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Dell rewards young entrepreneurs with $60,000 for their solar innovation

16 May 2013
Dell rewards young entrepreneurs with $60,000 for their solar innovation

NEW YORK: A young team of social innovators walked away with a cash prize of US$60,000 in Texas this week, for winning Dell’s Social Innovation Challenge with their solar invention.

The Challenge organizers asked university students to create a social innovation project that would help communities around the world and boost their local economies.

The winning project was Solar Conduction Dryer, a solar-powered dehydrator that will save Indian farmers money by avoiding the 20-30% food spoilage rate in poor rural regions.

Shital Somani of Solar Conduction Dryer said of the invention: “Our solar conduction dryer will act as a boon for the farmers and fishermen with poor access to electricity. The platform provided by Dell Social Innovation Challenge will help us in scaling up our technology to reach the farmers and thus provide them with a revolutionary sustainable technology, to cope up with the agrarian crisis and prosper.”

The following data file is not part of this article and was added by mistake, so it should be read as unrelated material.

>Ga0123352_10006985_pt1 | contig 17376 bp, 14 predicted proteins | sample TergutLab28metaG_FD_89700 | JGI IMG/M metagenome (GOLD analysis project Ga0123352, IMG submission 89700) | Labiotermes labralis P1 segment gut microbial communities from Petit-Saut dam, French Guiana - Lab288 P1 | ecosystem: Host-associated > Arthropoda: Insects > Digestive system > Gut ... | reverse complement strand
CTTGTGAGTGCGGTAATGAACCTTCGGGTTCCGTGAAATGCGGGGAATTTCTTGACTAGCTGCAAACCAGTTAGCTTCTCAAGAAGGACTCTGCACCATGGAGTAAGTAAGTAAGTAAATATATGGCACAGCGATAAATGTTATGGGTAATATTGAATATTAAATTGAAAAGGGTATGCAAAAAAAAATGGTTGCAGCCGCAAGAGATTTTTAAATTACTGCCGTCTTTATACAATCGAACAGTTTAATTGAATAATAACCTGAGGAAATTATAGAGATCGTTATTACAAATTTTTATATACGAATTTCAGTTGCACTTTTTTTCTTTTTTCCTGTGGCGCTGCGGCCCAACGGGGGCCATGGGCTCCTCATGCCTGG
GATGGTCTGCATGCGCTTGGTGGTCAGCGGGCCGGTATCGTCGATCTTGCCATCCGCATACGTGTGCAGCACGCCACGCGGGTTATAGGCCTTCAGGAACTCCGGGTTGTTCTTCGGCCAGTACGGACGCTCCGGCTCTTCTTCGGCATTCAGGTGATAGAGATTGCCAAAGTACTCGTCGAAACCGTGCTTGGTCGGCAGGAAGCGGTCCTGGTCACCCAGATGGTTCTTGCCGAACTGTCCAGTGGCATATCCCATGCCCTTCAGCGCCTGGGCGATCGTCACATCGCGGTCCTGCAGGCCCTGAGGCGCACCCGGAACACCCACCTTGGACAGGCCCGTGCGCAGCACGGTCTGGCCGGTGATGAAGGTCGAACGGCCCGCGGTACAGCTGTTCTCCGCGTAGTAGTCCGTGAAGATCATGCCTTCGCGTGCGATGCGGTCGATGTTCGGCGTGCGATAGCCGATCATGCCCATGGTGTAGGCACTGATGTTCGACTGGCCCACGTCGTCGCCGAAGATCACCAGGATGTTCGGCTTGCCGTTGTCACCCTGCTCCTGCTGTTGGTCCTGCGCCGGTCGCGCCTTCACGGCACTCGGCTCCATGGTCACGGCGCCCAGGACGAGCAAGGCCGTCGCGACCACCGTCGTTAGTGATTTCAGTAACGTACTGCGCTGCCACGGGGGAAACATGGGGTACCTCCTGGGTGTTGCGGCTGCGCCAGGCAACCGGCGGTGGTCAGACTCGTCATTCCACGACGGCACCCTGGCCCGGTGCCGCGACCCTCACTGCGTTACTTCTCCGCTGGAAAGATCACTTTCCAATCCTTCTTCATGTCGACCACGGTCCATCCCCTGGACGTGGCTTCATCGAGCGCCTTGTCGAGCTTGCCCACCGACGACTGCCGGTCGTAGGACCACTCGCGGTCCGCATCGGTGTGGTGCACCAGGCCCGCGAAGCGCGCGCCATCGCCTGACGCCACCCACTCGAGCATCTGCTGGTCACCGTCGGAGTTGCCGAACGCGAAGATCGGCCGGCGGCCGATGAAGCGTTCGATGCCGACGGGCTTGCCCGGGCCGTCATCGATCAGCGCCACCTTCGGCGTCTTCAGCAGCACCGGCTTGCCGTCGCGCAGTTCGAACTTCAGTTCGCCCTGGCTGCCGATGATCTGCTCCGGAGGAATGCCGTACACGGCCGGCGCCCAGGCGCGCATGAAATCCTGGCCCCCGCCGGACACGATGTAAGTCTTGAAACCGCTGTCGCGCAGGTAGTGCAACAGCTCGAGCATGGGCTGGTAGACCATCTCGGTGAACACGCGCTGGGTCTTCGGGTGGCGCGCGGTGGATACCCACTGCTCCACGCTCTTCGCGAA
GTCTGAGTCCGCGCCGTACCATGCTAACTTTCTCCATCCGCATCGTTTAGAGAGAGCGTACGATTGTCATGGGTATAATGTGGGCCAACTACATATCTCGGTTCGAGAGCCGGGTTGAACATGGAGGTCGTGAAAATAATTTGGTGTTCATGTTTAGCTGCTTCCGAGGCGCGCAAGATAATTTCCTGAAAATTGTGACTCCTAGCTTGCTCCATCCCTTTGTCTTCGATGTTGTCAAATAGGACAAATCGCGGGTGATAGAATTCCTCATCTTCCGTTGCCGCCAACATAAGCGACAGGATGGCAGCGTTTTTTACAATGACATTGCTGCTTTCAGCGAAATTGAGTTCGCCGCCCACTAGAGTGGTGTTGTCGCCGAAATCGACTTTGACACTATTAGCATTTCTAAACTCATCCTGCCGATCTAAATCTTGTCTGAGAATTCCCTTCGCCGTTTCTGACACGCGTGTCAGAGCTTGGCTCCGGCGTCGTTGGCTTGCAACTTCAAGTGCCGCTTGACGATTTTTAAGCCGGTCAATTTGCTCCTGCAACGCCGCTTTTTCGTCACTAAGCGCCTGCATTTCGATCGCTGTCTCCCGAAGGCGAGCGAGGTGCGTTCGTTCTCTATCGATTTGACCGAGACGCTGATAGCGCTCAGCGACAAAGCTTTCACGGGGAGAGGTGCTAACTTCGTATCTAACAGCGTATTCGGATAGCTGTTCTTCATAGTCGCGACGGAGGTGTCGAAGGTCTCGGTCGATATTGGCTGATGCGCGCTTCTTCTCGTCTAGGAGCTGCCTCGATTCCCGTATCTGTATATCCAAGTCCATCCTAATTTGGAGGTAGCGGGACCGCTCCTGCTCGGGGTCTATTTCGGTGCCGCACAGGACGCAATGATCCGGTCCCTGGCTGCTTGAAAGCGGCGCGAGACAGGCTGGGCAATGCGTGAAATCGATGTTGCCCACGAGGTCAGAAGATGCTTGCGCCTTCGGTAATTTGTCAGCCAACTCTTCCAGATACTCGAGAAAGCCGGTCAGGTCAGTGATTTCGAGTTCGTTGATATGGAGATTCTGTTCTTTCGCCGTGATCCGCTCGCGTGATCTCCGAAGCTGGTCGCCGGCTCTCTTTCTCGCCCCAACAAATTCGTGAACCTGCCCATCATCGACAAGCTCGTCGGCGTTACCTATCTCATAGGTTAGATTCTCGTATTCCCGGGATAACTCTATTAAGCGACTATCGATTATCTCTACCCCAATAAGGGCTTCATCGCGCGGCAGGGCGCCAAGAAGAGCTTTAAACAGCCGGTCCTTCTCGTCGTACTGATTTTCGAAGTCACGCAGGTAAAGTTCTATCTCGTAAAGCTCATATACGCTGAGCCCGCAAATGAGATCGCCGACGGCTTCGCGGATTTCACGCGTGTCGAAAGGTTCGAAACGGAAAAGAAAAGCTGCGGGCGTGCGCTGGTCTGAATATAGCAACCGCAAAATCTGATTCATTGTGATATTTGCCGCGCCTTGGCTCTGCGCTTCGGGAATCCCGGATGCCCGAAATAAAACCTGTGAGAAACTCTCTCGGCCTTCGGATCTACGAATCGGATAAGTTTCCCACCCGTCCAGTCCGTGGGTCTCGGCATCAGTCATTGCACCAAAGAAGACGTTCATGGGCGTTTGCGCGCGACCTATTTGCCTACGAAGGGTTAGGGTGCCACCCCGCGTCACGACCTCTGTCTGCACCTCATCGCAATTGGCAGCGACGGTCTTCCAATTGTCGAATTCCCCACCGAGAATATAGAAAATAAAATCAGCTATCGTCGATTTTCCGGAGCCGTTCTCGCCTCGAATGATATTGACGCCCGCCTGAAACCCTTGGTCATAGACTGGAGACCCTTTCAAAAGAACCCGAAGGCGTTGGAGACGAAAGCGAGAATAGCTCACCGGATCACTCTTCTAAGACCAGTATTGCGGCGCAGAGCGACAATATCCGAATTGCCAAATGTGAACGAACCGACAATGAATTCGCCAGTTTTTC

Other finalist projects included solar power crowdsourcing, recycled shoes and a non-profit fundraising platform. All projects were pitched to a panel of judges made up of business leaders, venture capitalists and entrepreneurs, at the Dell event in Austin, Texas.

Suzi Sosa, Dell Social Innovation Challenge executive director and associate director, RGK Center, said: “Two of the most powerful forces in the world are innovation and entrepreneurship. The Dell Social Innovation Challenge empowers students to become innovators and entrepreneurs. Through our competition, university students from any country are inspired to tackle the issues they are most passionate about and are equipped with the tools and training to bring their ideas to life. This year we will provide mentorship or seed funding to more than 250 teams whose projects span multiple issues, including health, energy, poverty, education and much more. Through our program students are able to create the jobs they want while building the world they want at the same time.”

Trisa Thompson, vice president of corporate responsibility, Dell, said: “Dell was founded in a dorm room, and the spirit of entrepreneurship runs deep in our company’s DNA. We know that students can change the world, and we’re excited to support them with technology, mentorship, networking and funding that can bring their ideas to life.”

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